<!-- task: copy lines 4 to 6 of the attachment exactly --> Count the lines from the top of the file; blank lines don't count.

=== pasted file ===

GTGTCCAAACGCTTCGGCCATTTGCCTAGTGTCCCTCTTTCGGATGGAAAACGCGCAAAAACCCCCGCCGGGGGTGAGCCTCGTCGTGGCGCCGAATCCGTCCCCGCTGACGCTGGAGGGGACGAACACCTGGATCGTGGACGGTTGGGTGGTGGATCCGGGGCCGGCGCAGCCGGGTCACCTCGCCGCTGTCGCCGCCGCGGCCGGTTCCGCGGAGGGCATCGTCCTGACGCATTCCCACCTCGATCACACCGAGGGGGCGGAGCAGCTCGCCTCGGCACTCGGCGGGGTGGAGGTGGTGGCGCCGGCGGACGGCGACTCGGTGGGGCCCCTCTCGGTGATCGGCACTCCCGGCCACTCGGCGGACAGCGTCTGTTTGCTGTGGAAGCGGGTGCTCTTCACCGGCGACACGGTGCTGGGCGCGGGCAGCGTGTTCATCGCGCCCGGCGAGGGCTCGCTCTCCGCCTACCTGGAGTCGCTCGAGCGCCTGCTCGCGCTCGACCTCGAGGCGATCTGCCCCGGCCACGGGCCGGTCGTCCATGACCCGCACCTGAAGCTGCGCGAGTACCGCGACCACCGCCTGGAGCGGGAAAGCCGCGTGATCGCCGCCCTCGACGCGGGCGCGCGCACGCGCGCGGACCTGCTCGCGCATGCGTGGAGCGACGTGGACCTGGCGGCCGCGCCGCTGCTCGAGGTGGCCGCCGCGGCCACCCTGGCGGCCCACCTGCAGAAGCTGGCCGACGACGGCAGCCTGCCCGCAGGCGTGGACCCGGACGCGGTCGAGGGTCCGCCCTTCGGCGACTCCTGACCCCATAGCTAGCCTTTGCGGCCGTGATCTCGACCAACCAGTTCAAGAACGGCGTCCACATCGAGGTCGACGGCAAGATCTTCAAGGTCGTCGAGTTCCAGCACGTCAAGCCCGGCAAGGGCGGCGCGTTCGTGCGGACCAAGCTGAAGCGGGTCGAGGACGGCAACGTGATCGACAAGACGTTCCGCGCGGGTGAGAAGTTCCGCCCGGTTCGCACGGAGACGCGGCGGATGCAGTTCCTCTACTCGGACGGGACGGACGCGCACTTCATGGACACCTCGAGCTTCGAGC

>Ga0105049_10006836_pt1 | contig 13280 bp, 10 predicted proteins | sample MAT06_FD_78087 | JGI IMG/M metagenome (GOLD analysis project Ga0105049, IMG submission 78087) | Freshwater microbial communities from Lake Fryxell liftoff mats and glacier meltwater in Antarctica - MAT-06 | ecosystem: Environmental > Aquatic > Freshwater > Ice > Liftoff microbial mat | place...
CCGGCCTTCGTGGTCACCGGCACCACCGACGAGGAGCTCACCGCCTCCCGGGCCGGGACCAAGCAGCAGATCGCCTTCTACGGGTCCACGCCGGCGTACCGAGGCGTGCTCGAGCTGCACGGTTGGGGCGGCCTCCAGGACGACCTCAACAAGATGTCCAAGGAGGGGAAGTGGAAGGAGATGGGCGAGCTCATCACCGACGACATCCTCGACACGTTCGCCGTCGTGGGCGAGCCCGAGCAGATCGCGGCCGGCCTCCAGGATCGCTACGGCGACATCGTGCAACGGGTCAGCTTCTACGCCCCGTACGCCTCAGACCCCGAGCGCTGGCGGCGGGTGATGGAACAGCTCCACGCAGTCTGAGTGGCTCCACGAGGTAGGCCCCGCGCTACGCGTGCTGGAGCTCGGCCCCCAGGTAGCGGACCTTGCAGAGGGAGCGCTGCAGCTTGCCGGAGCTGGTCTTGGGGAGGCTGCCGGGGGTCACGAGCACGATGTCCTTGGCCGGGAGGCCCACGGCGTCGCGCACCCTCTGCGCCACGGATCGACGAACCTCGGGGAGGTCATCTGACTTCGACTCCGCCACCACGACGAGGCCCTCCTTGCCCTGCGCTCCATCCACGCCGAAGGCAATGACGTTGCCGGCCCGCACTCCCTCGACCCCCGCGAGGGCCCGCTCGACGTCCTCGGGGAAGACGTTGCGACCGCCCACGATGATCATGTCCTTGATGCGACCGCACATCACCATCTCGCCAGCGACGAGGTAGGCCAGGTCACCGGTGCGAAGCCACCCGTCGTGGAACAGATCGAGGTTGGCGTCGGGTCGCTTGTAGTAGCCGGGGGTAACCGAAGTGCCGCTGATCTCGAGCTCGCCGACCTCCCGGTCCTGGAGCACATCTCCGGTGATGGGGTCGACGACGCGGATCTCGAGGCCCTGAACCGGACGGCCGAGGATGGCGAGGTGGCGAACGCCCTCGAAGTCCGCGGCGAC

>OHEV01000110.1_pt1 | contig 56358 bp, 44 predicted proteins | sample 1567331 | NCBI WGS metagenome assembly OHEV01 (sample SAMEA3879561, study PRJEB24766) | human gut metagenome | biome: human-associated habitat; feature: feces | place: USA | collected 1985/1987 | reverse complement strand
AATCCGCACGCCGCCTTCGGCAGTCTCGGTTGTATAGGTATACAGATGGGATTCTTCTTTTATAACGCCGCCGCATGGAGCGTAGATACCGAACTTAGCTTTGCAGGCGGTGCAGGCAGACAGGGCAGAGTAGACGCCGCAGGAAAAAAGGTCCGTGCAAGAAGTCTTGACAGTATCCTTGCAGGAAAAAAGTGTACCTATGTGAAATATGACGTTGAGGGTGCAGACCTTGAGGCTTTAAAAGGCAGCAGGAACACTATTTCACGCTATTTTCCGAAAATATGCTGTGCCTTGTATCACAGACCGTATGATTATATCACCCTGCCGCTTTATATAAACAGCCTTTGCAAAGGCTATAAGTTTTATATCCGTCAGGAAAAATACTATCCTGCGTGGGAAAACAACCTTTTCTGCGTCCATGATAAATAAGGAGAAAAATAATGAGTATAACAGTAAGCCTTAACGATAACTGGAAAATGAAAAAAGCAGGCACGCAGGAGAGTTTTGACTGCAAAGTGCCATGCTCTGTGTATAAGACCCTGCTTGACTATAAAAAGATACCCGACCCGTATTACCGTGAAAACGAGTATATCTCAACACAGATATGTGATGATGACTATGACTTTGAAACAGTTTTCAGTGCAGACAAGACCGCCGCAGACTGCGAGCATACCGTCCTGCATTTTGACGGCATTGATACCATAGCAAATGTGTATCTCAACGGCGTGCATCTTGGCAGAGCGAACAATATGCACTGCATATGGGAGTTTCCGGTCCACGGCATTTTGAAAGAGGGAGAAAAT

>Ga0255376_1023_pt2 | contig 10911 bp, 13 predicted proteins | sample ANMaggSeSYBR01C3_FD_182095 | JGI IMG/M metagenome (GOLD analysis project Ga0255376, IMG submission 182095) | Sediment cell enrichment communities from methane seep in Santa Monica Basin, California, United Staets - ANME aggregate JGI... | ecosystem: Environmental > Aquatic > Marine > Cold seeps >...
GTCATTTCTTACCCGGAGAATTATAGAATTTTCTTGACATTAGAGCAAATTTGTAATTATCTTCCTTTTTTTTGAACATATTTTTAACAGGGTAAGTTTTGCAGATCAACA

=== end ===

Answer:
>OHEV01000110.1_pt1 | contig 56358 bp, 44 predicted proteins | sample 1567331 | NCBI WGS metagenome assembly OHEV01 (sample SAMEA3879561, study PRJEB24766) | human gut metagenome | biome: human-associated habitat; feature: feces | place: USA | collected 1985/1987 | reverse complement strand
AATCCGCACGCCGCCTTCGGCAGTCTCGGTTGTATAGGTATACAGATGGGATTCTTCTTTTATAACGCCGCCGCATGGAGCGTAGATACCGAACTTAGCTTTGCAGGCGGTGCAGGCAGACAGGGCAGAGTAGACGCCGCAGGAAAAAAGGTCCGTGCAAGAAGTCTTGACAGTATCCTTGCAGGAAAAAAGTGTACCTATGTGAAATATGACGTTGAGGGTGCAGACCTTGAGGCTTTAAAAGGCAGCAGGAACACTATTTCACGCTATTTTCCGAAAATATGCTGTGCCTTGTATCACAGACCGTATGATTATATCACCCTGCCGCTTTATATAAACAGCCTTTGCAAAGGCTATAAGTTTTATATCCGTCAGGAAAAATACTATCCTGCGTGGGAAAACAACCTTTTCTGCGTCCATGATAAATAAGGAGAAAAATAATGAGTATAACAGTAAGCCTTAACGATAACTGGAAAATGAAAAAAGCAGGCACGCAGGAGAGTTTTGACTGCAAAGTGCCATGCTCTGTGTATAAGACCCTGCTTGACTATAAAAAGATACCCGACCCGTATTACCGTGAAAACGAGTATATCTCAACACAGATATGTGATGATGACTATGACTTTGAAACAGTTTTCAGTGCAGACAAGACCGCCGCAGACTGCGAGCATACCGTCCTGCATTTTGACGGCATTGATACCATAGCAAATGTGTATCTCAACGGCGTGCATCTTGGCAGAGCGAACAATATGCACTGCATATGGGAGTTTCCGGTCCACGGCATTTTGAAAGAGGGAGAAAAT

>Ga0255376_1023_pt2 | contig 10911 bp, 13 predicted proteins | sample ANMaggSeSYBR01C3_FD_182095 | JGI IMG/M metagenome (GOLD analysis project Ga0255376, IMG submission 182095) | Sediment cell enrichment communities from methane seep in Santa Monica Basin, California, United Staets - ANME aggregate JGI... | ecosystem: Environmental > Aquatic > Marine > Cold seeps >...